Although students can expect to see a 3 percent tuition and 1 percent fee increase in the fall, President Paul Sechrist said OCCC still has the lowest tuition around.
The cost of one credit hour for Oklahoma residents will be $103 in August, up from $99 per credit hour last fall.
The cost for non-residents students will be $263.03 in August, a $10.21 increase from last fall.
“Our 4 percent increase will actually be one of the lowest increases proposed by [higher education] institutions. The high may be around 8 percent,” he said. “Average is [about 5 percent.]
“There are only a couple of institutions that are (proposing) less than we are,” Sechrist said during a June 10 special joint meeting with the OCCC Regents and South Oklahoma City Area School District board of trustees.
OCCC Business and Finance Vice President John Boyd said the increase, voted on by the OCCC regents at a June 17 meeting, is necessary because although state revenue is up this year, it’s still down from historic levels.
Even with the increase, Boyd projects an overall decrease in the tuition-fee revenue source because enrollment is expected to drop this fall.
“[The increase] will help offset, but not completely eliminate, our decline in [revenue from] tuition and fees,” Boyd said.
OCCC has an estimated total annual education budget of $56,235,846. Of that, $25,316,891 comes from state funds, $22,253,000 comes from tuition and fees, and the remainder comes from other sources.
In April, The (student) Leadership Council had endorsed up to a 5 percent increase in tuition and fees, Boyd said.
“Oklahoma City Community College received an increase in state appropriation of approximately $665,000, but with the reduction that we received in our allocated share for concurrent enrollment, the net increase was about $555,000.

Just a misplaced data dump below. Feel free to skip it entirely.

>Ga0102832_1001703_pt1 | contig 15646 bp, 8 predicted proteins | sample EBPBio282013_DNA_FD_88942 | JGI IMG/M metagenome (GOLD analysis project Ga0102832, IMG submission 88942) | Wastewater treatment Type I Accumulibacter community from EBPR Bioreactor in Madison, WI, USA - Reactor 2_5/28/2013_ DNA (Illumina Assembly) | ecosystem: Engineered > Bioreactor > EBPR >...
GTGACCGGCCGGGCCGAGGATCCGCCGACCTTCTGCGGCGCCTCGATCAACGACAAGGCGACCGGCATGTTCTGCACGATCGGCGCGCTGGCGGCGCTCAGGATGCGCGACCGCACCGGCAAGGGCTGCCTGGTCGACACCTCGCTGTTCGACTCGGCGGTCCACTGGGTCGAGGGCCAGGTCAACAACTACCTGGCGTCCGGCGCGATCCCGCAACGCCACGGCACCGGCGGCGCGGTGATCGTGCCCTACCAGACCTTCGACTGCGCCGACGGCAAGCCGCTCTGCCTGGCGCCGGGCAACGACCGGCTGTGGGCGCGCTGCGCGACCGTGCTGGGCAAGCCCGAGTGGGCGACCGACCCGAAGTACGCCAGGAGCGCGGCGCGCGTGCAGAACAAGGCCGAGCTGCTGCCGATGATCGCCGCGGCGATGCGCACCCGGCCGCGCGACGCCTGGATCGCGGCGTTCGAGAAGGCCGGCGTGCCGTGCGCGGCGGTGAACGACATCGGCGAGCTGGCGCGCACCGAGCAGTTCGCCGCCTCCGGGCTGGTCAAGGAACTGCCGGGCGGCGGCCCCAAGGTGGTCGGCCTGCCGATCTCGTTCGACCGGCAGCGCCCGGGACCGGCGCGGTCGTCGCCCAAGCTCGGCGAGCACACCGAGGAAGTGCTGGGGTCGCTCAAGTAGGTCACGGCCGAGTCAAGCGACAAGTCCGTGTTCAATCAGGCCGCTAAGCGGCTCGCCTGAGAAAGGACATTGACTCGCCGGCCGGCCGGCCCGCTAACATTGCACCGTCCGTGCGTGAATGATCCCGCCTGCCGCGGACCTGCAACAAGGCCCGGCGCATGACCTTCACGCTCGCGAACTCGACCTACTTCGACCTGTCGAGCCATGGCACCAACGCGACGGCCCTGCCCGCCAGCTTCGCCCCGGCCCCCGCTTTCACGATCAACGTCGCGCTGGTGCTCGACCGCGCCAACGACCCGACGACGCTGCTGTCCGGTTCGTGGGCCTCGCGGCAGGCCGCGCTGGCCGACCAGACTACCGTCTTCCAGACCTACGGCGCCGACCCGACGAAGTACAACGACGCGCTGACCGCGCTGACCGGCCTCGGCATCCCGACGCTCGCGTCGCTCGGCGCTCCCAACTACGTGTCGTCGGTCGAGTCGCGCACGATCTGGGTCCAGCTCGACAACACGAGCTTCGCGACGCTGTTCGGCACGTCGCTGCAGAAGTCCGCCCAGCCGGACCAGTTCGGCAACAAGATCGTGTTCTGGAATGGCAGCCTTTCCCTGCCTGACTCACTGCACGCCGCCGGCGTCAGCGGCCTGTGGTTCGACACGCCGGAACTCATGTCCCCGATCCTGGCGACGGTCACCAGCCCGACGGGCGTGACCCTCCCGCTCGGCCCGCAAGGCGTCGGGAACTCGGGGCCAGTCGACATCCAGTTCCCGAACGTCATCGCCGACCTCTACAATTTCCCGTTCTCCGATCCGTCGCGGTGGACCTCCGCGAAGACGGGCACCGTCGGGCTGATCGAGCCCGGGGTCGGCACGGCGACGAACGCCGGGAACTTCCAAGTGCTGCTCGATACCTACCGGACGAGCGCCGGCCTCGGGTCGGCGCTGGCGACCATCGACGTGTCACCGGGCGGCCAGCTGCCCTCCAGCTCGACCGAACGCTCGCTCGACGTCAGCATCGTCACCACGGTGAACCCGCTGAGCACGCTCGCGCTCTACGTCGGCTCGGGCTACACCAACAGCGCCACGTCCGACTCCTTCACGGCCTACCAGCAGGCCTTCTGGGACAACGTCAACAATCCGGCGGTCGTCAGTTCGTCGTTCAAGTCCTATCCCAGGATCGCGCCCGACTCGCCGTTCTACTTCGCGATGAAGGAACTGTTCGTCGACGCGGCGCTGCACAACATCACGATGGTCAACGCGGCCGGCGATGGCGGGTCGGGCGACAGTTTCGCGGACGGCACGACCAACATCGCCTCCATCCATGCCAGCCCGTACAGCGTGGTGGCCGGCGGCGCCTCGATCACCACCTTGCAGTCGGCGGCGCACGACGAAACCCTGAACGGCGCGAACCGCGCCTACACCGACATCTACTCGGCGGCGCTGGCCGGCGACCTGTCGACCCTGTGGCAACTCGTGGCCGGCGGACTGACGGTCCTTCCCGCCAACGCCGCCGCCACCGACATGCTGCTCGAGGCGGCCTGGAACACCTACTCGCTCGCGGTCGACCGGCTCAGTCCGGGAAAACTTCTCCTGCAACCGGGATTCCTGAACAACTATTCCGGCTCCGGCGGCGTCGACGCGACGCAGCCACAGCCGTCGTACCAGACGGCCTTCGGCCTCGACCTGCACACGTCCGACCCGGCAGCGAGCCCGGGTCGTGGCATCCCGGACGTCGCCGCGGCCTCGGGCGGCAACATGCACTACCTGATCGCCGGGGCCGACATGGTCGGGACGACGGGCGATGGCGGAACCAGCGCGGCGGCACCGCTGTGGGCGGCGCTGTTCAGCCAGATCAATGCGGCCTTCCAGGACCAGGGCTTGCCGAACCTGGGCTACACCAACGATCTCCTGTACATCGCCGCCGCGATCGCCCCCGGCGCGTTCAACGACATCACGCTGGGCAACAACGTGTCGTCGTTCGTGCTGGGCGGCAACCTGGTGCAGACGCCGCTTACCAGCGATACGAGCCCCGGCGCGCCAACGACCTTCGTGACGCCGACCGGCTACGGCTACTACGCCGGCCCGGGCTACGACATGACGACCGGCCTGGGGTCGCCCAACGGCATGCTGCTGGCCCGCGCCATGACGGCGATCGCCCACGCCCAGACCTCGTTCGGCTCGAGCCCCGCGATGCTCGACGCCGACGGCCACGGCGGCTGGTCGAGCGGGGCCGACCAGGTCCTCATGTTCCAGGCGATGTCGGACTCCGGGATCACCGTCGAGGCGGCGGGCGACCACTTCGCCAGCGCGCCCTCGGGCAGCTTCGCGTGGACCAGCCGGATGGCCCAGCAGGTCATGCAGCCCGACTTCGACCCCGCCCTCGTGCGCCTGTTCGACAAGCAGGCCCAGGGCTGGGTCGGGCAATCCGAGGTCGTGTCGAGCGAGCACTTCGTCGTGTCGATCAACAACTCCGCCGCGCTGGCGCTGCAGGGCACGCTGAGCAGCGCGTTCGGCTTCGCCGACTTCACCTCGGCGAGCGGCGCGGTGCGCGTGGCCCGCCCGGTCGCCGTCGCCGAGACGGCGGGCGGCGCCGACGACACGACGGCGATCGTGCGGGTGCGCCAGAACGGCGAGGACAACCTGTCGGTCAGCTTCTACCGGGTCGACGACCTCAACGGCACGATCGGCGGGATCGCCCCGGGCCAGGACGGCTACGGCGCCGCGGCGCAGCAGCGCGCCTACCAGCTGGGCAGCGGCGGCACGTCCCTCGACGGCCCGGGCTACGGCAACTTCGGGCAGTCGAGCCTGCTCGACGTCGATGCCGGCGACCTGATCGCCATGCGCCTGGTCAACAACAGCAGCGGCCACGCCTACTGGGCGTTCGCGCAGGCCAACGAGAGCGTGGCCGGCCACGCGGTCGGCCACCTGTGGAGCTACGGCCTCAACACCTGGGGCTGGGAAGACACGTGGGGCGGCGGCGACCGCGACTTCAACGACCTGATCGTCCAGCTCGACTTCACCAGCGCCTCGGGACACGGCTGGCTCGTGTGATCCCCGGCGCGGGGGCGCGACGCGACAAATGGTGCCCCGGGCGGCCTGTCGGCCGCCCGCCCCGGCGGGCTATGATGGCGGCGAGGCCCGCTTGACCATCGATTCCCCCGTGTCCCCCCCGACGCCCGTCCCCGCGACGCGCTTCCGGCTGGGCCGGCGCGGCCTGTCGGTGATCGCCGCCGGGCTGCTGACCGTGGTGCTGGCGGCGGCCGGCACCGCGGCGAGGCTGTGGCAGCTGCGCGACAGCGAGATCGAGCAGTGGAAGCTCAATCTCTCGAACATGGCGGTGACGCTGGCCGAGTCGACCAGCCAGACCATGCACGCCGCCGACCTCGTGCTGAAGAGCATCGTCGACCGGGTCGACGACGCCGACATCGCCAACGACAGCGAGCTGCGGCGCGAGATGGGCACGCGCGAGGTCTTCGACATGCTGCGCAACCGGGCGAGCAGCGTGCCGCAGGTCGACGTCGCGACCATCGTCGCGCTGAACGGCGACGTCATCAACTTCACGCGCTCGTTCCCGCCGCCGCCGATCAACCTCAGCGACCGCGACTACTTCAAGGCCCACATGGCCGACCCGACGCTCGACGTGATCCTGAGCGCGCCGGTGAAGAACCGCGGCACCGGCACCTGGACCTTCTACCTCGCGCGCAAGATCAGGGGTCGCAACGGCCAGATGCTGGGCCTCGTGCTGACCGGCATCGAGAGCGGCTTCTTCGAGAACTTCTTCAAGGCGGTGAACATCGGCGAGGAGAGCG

Boyd said OCCC’s primary sources of revenue are state allocations, tuition, money received from South Oklahoma City School District for technical education reimbursement and other miscellaneous income.
In addition to a reduction in revenue from tuition and fees, Boyd said, OCCC also must deal with always-increasing fixed costs like utilities and cleaning services.
Boyd said the college budgets about $2.3 million for water, gas and electricity.
He said custodial and cleaning costs also have increased by $114,000 to $943,000 —an increase of 10 cents per square foot.
“We’ve got almost a million square feet,” Boyd said. “An increase of 10 cents per square foot — not a whole lot of money.
“… We’re getting (this service) for under $1 a square foot. That’s not that bad.”
Boyd said OCCC’s energy consumption has actually decreased since last year, but with the rising cost of energy, OCCC can still expect to pay more.
“We’ve been required to cover all of our fixed cost increases in our current budgets.
“I mean, we’re not getting any additional money,” Boyd said.
“We’re having to try to move money around and figure out where we’re going to cover these costs.”
To view college budgets, visit the Pioneer Online at www.occc.edu/pioneer. Select OCCC Budgets.